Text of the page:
Conflict of Rights and Interests

Conflict of rights and interests

International human rights law suggests a “balance of rights” approach to assess the legitimacy of state restriction to freedom of expression. The resources on this Module survey the application of this test to various areas of conflict, such as defamation and national security. Readings cover various national practices, and jurisprudence, along with academic critiques.

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Obscenity

Author: Kevin W. Saunders
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"Free Expression and Democracy takes on the assumption that limits on free expression will lead to authoritarianism or at least a weakening of democracy. That hypothesis is tested by an examination of issues involving expression and their treatment in countries included on The Economist's list of fully functioning democracies. Generally speaking, other countries allow prohibitions on hate speech, limits on third-party spending on elections, and the protection of children from media influences seen as harmful. Many ban Holocaust denial and the desecration of national symbols. Yet, these other countries all remain democratic, and most of those considered rank more highly than the United States on the democracy index. This book argues that while there may be other cultural values that call for more expansive protection of expression, that protection need not reach the level present in the United States in order to protect the democratic nature of a country."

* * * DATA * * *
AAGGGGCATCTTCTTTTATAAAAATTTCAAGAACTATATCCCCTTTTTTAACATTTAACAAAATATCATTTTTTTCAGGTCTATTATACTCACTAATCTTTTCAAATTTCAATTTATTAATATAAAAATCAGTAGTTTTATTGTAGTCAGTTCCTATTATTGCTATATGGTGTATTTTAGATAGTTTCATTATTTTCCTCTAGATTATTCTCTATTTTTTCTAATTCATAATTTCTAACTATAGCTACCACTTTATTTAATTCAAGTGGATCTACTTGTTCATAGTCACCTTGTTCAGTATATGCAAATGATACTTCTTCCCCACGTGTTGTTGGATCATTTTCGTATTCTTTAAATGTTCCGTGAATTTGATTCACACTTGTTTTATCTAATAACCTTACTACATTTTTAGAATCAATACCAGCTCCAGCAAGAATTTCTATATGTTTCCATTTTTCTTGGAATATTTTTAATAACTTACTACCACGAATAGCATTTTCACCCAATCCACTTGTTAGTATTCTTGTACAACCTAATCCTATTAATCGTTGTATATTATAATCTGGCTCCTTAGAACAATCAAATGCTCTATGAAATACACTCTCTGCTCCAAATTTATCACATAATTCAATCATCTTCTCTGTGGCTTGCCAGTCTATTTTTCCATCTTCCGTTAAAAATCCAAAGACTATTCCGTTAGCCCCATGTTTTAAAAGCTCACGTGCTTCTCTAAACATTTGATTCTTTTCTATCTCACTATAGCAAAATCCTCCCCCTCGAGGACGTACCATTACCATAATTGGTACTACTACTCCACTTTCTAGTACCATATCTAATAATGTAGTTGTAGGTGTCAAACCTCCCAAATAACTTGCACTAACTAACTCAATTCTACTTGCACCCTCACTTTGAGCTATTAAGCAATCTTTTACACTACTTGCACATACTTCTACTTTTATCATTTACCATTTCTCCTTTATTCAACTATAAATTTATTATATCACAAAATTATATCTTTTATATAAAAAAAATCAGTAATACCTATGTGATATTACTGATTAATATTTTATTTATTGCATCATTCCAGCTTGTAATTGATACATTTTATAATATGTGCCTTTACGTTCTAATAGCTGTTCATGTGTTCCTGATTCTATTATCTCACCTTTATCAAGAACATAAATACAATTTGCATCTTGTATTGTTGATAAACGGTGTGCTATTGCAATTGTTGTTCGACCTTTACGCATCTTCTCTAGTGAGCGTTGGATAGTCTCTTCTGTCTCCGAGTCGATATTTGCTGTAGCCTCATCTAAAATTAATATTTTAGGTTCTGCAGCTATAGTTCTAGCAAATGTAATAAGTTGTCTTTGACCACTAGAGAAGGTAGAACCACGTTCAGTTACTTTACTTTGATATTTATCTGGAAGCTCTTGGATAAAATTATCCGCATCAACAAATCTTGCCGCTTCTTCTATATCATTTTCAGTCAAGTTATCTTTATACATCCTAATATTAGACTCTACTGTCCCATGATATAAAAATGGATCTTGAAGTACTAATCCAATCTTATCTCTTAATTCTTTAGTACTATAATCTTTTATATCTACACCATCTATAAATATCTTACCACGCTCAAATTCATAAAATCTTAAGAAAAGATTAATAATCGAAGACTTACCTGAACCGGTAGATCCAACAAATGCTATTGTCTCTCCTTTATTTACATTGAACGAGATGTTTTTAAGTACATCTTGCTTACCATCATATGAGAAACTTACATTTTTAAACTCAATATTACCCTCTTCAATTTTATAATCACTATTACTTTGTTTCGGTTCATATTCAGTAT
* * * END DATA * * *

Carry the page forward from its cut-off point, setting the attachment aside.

Saunders, Kevin W. Free Expression and Democracy: A Comparative Analysis. Cambridge: Cambridge University Press, 2017. doi:10.1017/9781316771129.